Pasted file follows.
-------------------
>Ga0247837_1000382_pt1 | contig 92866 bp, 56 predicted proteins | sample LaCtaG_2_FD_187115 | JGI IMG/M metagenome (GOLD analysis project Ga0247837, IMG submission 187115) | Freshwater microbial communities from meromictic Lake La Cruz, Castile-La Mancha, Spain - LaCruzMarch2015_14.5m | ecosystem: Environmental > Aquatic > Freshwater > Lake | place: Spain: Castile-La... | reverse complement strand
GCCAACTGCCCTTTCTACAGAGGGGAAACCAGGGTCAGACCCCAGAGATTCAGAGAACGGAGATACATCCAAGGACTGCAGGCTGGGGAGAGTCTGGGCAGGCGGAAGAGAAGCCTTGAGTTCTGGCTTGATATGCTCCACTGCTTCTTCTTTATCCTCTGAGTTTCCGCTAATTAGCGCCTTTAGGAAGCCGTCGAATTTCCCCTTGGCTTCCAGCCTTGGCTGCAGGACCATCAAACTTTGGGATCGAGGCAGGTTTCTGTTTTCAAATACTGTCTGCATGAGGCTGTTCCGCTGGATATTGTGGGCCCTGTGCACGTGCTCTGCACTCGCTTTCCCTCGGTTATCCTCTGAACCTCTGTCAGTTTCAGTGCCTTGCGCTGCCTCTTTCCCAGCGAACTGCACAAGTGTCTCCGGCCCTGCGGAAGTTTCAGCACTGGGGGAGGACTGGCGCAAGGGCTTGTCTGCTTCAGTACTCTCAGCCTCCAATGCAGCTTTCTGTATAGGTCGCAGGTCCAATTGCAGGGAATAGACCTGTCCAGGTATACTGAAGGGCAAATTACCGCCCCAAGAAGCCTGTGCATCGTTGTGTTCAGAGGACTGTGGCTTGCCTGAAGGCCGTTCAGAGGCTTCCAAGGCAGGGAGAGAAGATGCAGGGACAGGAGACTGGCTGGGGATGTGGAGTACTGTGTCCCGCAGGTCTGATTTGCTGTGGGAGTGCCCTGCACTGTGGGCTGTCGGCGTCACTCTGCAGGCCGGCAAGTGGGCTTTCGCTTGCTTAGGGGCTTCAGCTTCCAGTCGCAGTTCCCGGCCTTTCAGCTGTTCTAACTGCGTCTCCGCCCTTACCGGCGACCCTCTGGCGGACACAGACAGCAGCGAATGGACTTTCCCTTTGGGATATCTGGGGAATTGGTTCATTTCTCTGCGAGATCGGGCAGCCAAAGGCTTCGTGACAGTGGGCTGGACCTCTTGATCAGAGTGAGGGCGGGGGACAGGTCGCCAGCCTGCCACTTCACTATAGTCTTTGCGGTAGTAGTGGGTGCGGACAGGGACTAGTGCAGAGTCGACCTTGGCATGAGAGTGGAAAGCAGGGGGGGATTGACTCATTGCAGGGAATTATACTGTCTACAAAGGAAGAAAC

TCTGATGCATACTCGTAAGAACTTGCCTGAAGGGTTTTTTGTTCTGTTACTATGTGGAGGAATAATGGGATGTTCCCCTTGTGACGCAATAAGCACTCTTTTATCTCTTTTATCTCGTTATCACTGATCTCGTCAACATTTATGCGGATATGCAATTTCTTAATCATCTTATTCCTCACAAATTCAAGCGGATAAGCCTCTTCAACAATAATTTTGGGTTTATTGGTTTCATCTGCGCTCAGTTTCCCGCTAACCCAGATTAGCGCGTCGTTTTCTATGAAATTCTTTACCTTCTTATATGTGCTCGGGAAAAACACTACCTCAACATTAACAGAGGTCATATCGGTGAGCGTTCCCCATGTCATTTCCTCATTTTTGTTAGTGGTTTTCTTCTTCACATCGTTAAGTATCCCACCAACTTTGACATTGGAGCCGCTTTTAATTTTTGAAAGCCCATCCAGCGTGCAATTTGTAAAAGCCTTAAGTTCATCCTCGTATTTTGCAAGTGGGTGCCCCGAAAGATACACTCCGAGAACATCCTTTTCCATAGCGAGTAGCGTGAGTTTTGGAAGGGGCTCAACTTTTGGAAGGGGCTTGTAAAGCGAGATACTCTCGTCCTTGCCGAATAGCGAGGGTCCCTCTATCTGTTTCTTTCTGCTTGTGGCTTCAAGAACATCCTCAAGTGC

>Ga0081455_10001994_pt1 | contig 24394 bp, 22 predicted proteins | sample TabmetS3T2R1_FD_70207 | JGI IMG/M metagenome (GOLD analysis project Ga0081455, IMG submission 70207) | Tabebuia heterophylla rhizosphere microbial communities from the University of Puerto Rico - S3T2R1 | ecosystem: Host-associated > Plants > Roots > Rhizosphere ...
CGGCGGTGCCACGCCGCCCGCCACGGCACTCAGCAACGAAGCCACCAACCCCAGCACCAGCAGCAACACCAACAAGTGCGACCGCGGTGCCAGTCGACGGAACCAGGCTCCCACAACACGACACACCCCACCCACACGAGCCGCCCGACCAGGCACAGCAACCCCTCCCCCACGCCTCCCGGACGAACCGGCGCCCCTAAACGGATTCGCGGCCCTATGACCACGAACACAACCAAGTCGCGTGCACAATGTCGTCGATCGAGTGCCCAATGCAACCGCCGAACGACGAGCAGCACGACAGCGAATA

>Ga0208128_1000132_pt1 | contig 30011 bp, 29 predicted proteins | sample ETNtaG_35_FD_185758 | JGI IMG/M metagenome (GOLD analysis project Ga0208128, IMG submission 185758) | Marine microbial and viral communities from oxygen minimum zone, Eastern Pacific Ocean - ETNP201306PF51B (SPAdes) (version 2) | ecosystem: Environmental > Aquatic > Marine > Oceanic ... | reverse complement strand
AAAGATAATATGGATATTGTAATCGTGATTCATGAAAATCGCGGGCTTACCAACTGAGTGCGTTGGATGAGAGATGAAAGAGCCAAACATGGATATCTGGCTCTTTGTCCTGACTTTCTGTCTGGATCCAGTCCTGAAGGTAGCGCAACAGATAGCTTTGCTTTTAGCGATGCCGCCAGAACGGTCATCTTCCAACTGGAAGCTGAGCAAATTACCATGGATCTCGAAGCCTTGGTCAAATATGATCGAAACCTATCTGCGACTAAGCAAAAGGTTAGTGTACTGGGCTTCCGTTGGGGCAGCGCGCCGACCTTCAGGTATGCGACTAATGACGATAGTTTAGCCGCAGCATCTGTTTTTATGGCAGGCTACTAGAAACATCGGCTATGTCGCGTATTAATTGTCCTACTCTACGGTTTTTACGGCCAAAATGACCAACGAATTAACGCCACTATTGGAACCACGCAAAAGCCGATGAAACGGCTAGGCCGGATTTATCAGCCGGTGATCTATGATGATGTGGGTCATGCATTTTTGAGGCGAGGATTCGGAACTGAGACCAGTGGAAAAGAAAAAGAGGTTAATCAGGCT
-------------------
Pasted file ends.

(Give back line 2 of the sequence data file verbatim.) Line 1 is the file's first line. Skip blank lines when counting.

GCCAACTGCCCTTTCTACAGAGGGGAAACCAGGGTCAGACCCCAGAGATTCAGAGAACGGAGATACATCCAAGGACTGCAGGCTGGGGAGAGTCTGGGCAGGCGGAAGAGAAGCCTTGAGTTCTGGCTTGATATGCTCCACTGCTTCTTCTTTATCCTCTGAGTTTCCGCTAATTAGCGCCTTTAGGAAGCCGTCGAATTTCCCCTTGGCTTCCAGCCTTGGCTGCAGGACCATCAAACTTTGGGATCGAGGCAGGTTTCTGTTTTCAAATACTGTCTGCATGAGGCTGTTCCGCTGGATATTGTGGGCCCTGTGCACGTGCTCTGCACTCGCTTTCCCTCGGTTATCCTCTGAACCTCTGTCAGTTTCAGTGCCTTGCGCTGCCTCTTTCCCAGCGAACTGCACAAGTGTCTCCGGCCCTGCGGAAGTTTCAGCACTGGGGGAGGACTGGCGCAAGGGCTTGTCTGCTTCAGTACTCTCAGCCTCCAATGCAGCTTTCTGTATAGGTCGCAGGTCCAATTGCAGGGAATAGACCTGTCCAGGTATACTGAAGGGCAAATTACCGCCCCAAGAAGCCTGTGCATCGTTGTGTTCAGAGGACTGTGGCTTGCCTGAAGGCCGTTCAGAGGCTTCCAAGGCAGGGAGAGAAGATGCAGGGACAGGAGACTGGCTGGGGATGTGGAGTACTGTGTCCCGCAGGTCTGATTTGCTGTGGGAGTGCCCTGCACTGTGGGCTGTCGGCGTCACTCTGCAGGCCGGCAAGTGGGCTTTCGCTTGCTTAGGGGCTTCAGCTTCCAGTCGCAGTTCCCGGCCTTTCAGCTGTTCTAACTGCGTCTCCGCCCTTACCGGCGACCCTCTGGCGGACACAGACAGCAGCGAATGGACTTTCCCTTTGGGATATCTGGGGAATTGGTTCATTTCTCTGCGAGATCGGGCAGCCAAAGGCTTCGTGACAGTGGGCTGGACCTCTTGATCAGAGTGAGGGCGGGGGACAGGTCGCCAGCCTGCCACTTCACTATAGTCTTTGCGGTAGTAGTGGGTGCGGACAGGGACTAGTGCAGAGTCGACCTTGGCATGAGAGTGGAAAGCAGGGGGGGATTGACTCATTGCAGGGAATTATACTGTCTACAAAGGAAGAAAC